Now that its been a century since the birth of William “Count” Basie, its clear how crucial he was in bringing Swing music to full fruition. Basie and the musicians who coalesced around him brimmed with talent, innovation & genius.
The best Basie orchestra tunes like their official theme song “One O’clock Jump” or signature tunes like “Jumpin at the Woodside” and “Swinging the Blues” are based on simple riffs tossed between the reeds and brass, carried along by a buoyant rhythm section. The Basie rhythm was superbly streamlined and subtle -- yet delivered terrific forward momentum on the bandstand night after night.
Recordings from 1937 - 40 like, “Taxi War Dance,” “Every Tub,” or “Doggin Around” demonstrate the Basie orchestra’s forward looking aesthetic & technique of collective composition; they are a remarkable testament to the fabulous creativity, drive and genius collected in the Basie band of the late 1930s and embody all things great about the Basie band: *driving, streamlined rhythm: 4-beats to the measure swing; *loose head arrangements based on simple riffs; *call-and-response between the brass and reed sections; *inspired solo improvisation, especially Lester Young’s revolutionary tenor sax; and, *incomparable dynamic energy and drive.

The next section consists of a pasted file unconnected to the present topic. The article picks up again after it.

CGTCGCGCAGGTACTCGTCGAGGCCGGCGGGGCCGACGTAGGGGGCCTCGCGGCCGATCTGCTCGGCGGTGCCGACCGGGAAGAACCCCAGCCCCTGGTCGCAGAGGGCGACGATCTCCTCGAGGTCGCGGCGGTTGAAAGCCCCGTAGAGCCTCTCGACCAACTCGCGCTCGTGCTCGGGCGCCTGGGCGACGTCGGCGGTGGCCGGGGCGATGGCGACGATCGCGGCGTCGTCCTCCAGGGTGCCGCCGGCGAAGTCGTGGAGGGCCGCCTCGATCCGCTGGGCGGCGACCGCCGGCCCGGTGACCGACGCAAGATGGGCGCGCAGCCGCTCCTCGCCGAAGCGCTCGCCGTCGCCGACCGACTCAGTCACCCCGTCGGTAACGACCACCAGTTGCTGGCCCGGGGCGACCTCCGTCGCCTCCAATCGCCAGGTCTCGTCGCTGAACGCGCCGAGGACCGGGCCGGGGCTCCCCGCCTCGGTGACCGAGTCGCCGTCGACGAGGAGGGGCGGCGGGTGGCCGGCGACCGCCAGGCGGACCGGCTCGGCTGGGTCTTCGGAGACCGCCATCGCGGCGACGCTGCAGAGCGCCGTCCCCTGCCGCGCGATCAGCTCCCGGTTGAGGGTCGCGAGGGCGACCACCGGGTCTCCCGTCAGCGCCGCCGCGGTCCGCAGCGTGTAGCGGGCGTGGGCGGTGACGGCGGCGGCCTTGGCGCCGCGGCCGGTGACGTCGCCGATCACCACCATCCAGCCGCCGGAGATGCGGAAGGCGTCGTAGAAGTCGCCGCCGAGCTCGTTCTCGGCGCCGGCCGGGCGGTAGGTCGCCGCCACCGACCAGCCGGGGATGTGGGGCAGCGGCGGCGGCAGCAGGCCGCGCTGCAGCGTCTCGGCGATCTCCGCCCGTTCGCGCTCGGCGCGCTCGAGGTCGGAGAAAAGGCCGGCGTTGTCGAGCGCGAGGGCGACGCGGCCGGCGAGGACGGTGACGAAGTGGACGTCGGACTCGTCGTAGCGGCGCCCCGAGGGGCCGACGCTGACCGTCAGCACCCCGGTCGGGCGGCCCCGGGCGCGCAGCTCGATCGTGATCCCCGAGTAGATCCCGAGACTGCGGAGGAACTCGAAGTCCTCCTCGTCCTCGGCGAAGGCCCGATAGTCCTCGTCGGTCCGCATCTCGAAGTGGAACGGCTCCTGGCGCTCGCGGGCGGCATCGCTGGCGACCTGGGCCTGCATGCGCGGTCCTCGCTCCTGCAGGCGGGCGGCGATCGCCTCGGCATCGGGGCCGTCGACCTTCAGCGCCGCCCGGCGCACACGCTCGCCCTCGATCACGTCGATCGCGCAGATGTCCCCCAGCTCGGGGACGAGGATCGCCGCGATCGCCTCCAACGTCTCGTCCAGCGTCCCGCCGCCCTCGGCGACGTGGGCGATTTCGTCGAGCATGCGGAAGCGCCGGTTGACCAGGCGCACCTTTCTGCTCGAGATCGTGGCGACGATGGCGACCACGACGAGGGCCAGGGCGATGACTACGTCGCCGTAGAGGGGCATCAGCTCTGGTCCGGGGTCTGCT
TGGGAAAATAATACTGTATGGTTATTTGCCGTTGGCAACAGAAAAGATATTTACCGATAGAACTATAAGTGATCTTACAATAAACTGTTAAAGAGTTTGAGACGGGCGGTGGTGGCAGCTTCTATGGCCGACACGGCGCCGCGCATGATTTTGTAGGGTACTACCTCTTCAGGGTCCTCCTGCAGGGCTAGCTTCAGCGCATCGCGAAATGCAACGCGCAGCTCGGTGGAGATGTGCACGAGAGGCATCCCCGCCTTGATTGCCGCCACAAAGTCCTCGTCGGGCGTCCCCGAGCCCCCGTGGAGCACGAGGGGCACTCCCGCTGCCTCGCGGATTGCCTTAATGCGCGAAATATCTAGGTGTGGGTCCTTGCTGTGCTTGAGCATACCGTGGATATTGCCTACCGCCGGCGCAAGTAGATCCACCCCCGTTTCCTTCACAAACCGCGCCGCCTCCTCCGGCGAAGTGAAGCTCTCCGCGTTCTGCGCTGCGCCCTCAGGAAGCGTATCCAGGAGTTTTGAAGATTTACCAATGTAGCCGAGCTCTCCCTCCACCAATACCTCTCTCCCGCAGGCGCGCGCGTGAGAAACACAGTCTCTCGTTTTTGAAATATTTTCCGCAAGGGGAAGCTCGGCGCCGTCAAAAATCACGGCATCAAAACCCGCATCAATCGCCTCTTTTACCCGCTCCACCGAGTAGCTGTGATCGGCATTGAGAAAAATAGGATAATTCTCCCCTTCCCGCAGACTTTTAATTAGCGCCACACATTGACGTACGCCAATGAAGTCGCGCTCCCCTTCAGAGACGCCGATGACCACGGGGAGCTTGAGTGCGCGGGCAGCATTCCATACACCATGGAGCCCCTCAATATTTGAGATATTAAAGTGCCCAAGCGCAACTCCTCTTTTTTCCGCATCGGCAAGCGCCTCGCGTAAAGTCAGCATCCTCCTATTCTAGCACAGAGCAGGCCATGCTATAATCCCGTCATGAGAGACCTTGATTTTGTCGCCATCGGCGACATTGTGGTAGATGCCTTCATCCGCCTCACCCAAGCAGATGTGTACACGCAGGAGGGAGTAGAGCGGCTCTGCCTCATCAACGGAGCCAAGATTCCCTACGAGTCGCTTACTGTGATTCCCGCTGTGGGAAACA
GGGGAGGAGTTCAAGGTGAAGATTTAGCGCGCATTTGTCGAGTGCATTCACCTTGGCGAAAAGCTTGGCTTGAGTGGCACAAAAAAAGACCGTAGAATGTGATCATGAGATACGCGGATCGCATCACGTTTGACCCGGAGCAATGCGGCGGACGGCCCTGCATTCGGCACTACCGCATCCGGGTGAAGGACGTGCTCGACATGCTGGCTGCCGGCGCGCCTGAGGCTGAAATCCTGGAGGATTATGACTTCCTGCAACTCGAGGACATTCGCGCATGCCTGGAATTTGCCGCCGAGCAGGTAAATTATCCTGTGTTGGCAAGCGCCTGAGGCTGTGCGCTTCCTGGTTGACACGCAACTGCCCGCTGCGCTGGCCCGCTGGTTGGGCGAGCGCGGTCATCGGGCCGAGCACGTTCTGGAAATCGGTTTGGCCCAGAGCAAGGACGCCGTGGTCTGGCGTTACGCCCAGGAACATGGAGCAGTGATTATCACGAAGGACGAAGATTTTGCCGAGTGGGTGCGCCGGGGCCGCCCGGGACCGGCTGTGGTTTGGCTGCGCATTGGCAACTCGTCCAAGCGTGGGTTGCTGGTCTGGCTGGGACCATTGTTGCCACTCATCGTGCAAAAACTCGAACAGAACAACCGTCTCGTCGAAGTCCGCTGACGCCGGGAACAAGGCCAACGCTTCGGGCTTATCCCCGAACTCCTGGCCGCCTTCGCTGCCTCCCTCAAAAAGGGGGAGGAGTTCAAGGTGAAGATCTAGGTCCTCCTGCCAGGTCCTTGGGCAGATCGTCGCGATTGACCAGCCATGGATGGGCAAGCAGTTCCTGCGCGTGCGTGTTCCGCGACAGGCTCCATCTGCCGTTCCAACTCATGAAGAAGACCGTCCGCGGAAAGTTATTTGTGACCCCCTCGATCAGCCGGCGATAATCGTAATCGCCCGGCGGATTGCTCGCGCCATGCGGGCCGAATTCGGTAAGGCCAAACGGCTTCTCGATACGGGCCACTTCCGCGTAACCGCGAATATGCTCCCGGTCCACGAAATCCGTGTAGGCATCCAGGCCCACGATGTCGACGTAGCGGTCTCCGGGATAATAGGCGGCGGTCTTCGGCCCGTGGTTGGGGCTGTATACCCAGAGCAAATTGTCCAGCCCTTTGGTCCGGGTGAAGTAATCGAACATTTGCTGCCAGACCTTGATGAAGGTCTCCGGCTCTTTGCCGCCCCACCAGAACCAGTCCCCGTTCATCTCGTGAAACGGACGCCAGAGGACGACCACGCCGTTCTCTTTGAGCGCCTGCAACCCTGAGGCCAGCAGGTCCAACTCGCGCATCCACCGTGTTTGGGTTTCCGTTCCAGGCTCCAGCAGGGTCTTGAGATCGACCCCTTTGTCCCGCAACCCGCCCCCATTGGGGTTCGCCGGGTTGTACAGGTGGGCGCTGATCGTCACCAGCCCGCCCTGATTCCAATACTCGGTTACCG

Tenor saxophonist, Lester Young, was the brightest star and resident genius of the Basie organization. In the late 1930s he revolutionized saxophone with a highly original style that defied the existing rules of jazz instrumentals. Young abandoned the predominant tenor sax style of Coleman Hawkins: rich overtones, deep vibrato and a basically harmonic approach to improvisation.